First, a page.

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W.Va.-led arguments in EPA suit set for Thursday

PARKERSBURG, W.Va. — West Virginia Attorney General Patrick Morrisey is confident the law is on the side of states suing the EPA over a proposal to cut carbon emissions from coal-fired power plants, but he’s not ready to predict victory yet.

“We recognize that we’re in a David-vs.-Goliath situation,” the Republican attorney general said Monday during an interview at The Parkersburg News and Sentinel.

The Mountain State is taking the lead in a lawsuit against the federal Environmental Protection Agency in the U.S. District Court for the District of Columbia. Oral arguments are scheduled to be offered Thursday.

The lawsuit challenges the agency’s ability to implement the new standards – which would cut carbon emissions 30 percent by the year 2030 – because they are already governed under another section of U.S. code.

The rules the EPA is relying on lie outside the code itself and giving them credence would essentially double-regulate the matter, Morrisey said.

Certain emission reductions would be required by 2020. Companies will be unable to retrofit existing plants to meet the standards in time, which will cause more facilities to close, Morrisey said.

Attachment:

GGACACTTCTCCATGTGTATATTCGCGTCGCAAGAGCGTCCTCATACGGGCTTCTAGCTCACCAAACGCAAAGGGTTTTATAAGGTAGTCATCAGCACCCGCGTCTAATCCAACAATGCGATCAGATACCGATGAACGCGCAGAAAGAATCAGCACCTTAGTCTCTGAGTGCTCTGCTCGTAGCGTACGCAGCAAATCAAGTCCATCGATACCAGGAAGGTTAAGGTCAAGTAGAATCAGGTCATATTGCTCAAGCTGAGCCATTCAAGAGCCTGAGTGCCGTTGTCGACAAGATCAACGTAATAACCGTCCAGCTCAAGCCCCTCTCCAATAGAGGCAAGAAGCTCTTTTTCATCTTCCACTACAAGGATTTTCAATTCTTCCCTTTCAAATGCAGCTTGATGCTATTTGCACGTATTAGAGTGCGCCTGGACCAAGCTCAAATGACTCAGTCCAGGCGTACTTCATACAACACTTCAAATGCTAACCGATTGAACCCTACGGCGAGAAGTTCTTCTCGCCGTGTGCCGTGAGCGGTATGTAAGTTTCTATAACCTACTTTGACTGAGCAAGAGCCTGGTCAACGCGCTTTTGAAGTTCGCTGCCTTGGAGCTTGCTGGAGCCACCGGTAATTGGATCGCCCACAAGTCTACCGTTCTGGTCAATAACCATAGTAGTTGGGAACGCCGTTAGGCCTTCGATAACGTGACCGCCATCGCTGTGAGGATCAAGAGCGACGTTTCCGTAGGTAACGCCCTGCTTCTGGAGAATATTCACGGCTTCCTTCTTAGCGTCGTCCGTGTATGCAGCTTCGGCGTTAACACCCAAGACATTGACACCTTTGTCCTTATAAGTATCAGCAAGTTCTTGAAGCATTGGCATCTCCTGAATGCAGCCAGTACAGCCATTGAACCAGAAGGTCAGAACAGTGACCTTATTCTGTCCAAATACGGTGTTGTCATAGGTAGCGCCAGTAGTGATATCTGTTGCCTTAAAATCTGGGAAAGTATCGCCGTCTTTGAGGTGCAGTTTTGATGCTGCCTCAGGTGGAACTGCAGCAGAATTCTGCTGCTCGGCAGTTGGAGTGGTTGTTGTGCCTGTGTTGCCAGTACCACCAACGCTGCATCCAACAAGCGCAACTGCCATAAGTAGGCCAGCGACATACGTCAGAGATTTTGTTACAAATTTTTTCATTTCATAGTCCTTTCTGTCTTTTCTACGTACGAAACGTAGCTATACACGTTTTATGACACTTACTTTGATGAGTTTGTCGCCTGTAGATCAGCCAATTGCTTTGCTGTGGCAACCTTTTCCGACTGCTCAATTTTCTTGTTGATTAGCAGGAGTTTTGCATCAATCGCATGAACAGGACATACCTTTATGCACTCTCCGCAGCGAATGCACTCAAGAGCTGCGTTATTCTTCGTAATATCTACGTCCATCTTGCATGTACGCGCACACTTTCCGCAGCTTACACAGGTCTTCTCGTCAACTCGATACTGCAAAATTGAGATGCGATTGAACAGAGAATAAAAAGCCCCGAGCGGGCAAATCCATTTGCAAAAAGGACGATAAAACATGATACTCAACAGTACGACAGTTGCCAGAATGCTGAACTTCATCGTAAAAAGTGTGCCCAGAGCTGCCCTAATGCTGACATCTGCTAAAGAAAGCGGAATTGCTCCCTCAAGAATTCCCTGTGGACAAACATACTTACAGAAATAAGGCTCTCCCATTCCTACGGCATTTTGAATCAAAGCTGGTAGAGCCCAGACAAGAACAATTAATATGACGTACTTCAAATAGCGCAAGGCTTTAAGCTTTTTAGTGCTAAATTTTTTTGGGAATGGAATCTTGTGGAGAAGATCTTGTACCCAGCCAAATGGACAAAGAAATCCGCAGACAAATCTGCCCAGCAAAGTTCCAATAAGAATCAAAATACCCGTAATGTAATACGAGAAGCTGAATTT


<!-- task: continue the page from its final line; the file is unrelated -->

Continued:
That, in turn, will affect the reliability of the national power grid, in addition to its effect on the economy, he said.

Because those impacts are already being felt, and because the administration seems adamant about finalizing the rule, Morrisey said he sees no reason to wait until the rule goes into effect to challenge it.

“If their intent is that clear, then why do we have to wait another year, when all the damage is going to have been done?” he said.

West Virginia is being joined in the suit by 11 other states, including Ohio. But this isn’t the only approach opponents are using to stop the emissions rule.

“This is the first round of likely many (challenges) that we’re going to be seeing,” Morrisey said.

“I think we’re correct on the law, but we are asking the court for a significant ruling, so it’s difficult to predict whether we’ll prevail now” or later, he said.

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